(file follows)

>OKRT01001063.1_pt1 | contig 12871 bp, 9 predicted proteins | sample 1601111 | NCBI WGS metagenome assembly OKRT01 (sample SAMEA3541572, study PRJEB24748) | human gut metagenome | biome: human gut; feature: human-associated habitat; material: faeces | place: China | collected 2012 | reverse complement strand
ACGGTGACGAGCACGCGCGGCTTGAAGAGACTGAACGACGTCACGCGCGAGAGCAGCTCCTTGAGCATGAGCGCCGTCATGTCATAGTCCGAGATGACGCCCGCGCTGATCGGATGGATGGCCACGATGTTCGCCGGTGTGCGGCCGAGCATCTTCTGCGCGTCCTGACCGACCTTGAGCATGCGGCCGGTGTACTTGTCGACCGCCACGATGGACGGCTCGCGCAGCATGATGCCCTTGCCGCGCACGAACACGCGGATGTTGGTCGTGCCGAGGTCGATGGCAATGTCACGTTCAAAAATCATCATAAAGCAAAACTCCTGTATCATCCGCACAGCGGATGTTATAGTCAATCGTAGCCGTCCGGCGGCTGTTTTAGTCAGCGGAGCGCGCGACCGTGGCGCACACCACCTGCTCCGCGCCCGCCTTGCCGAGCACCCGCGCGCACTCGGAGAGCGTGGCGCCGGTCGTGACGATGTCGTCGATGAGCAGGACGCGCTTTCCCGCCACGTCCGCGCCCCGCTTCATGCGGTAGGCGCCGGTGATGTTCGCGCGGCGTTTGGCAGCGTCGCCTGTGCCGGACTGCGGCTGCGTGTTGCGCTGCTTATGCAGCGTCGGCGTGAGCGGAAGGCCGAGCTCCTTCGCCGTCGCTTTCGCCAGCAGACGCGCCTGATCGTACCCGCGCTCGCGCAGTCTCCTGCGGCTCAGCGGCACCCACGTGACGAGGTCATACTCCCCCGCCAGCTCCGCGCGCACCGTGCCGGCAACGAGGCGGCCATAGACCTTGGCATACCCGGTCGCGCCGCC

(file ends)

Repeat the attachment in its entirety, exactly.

>OKRT01001063.1_pt1 | contig 12871 bp, 9 predicted proteins | sample 1601111 | NCBI WGS metagenome assembly OKRT01 (sample SAMEA3541572, study PRJEB24748) | human gut metagenome | biome: human gut; feature: human-associated habitat; material: faeces | place: China | collected 2012 | reverse complement strand
ACGGTGACGAGCACGCGCGGCTTGAAGAGACTGAACGACGTCACGCGCGAGAGCAGCTCCTTGAGCATGAGCGCCGTCATGTCATAGTCCGAGATGACGCCCGCGCTGATCGGATGGATGGCCACGATGTTCGCCGGTGTGCGGCCGAGCATCTTCTGCGCGTCCTGACCGACCTTGAGCATGCGGCCGGTGTACTTGTCGACCGCCACGATGGACGGCTCGCGCAGCATGATGCCCTTGCCGCGCACGAACACGCGGATGTTGGTCGTGCCGAGGTCGATGGCAATGTCACGTTCAAAAATCATCATAAAGCAAAACTCCTGTATCATCCGCACAGCGGATGTTATAGTCAATCGTAGCCGTCCGGCGGCTGTTTTAGTCAGCGGAGCGCGCGACCGTGGCGCACACCACCTGCTCCGCGCCCGCCTTGCCGAGCACCCGCGCGCACTCGGAGAGCGTGGCGCCGGTCGTGACGATGTCGTCGATGAGCAGGACGCGCTTTCCCGCCACGTCCGCGCCCCGCTTCATGCGGTAGGCGCCGGTGATGTTCGCGCGGCGTTTGGCAGCGTCGCCTGTGCCGGACTGCGGCTGCGTGTTGCGCTGCTTATGCAGCGTCGGCGTGAGCGGAAGGCCGAGCTCCTTCGCCGTCGCTTTCGCCAGCAGACGCGCCTGATCGTACCCGCGCTCGCGCAGTCTCCTGCGGCTCAGCGGCACCCACGTGACGAGGTCATACTCCCCCGCCAGCTCCGCGCGCACCGTGCCGGCAACGAGGCGGCCATAGACCTTGGCATACCCGGTCGCGCCGCC